An Inquiry into the Impact of Immigrant Generation on Offending and Victimization Trajectories



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As scholarship continues to explore immigrant involvement in crime, immigrant-focused, criminological inquiries at the individual-level have only begun to gather traction. While the bulk of available evidence suggests earlier immigrant generations fare better on antisocial outcomes, deliberate study into immigrant generational status and its association with both criminal offending and victimization are few and far between. Using a mixture of open and restricted traditional and monthly calendar data from the Pathways to Desistance study, this study examines how immigrant generations—five in total ranging from first-generation to 3.5-generation—impact criminal offending and violent victimization trajectories from adolescence to early adulthood. Moreover, the current study examines and controls for time-invariant and time-variant factors relevant to assimilationist theories, developmental and life-course perspectives, and the victim-offender overlap. The results suggest immigrant generation had little impact on aggressive criminal offending and offending and victimization trajectories examined jointly; however, early immigrant generations were more likely to predict membership to some higher violent victimization trajectories. These findings may reflect how immigrant resiliencies against offending and victimization outcomes engage with the criminal justice experiences of the sample to further disadvantage individuals closer to the immigrant designation.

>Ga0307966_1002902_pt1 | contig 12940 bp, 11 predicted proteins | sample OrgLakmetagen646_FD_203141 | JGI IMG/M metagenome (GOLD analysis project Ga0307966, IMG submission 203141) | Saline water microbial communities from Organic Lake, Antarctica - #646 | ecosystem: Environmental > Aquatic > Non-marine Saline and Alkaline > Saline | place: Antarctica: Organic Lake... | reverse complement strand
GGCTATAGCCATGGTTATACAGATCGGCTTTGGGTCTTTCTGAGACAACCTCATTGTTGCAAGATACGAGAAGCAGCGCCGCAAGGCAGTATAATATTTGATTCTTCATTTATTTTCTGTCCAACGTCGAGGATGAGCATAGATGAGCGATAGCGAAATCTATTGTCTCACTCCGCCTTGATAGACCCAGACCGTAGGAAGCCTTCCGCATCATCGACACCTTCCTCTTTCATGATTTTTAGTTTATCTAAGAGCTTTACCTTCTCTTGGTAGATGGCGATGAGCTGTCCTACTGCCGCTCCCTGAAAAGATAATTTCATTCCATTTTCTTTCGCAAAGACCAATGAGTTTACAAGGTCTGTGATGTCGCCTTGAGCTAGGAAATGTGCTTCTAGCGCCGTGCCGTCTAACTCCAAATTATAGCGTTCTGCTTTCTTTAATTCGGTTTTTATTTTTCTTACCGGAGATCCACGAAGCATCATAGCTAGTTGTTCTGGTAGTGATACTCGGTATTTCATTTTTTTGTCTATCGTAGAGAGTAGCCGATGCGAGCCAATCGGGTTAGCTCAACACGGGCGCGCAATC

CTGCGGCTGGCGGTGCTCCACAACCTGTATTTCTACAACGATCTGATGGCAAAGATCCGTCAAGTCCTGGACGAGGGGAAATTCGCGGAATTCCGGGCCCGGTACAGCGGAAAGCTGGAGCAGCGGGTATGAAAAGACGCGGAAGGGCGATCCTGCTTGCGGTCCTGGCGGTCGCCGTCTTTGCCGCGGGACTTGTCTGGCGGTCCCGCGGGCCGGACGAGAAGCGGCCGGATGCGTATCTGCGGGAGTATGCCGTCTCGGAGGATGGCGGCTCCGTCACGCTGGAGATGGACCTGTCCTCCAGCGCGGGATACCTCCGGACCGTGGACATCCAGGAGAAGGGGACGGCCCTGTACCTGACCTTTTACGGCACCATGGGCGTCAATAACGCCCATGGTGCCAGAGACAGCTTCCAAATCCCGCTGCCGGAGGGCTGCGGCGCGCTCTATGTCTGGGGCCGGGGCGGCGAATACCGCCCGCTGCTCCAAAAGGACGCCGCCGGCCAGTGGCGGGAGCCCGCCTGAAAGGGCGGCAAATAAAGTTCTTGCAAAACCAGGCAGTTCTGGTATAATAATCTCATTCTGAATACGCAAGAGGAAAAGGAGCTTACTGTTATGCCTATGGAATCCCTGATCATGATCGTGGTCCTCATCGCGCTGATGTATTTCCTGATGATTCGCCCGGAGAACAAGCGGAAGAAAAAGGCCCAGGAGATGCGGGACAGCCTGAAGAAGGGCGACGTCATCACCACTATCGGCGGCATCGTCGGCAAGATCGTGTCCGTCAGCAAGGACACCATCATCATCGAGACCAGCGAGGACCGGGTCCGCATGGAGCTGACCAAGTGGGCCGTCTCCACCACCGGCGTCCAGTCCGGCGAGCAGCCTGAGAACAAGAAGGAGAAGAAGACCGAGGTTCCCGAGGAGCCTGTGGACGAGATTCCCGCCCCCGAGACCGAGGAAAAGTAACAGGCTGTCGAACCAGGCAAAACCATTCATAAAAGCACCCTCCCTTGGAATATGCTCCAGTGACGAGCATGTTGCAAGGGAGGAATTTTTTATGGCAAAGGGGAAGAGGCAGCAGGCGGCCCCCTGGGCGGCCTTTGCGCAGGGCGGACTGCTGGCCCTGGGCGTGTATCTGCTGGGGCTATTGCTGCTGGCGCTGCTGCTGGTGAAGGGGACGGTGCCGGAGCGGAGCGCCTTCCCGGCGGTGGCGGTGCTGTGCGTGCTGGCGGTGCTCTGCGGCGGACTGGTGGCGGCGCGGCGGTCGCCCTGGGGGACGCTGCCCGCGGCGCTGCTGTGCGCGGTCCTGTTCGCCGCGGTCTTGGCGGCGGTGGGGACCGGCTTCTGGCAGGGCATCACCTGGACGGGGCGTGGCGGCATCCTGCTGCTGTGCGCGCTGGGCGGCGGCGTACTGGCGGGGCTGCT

Sociology, Criminology and Penology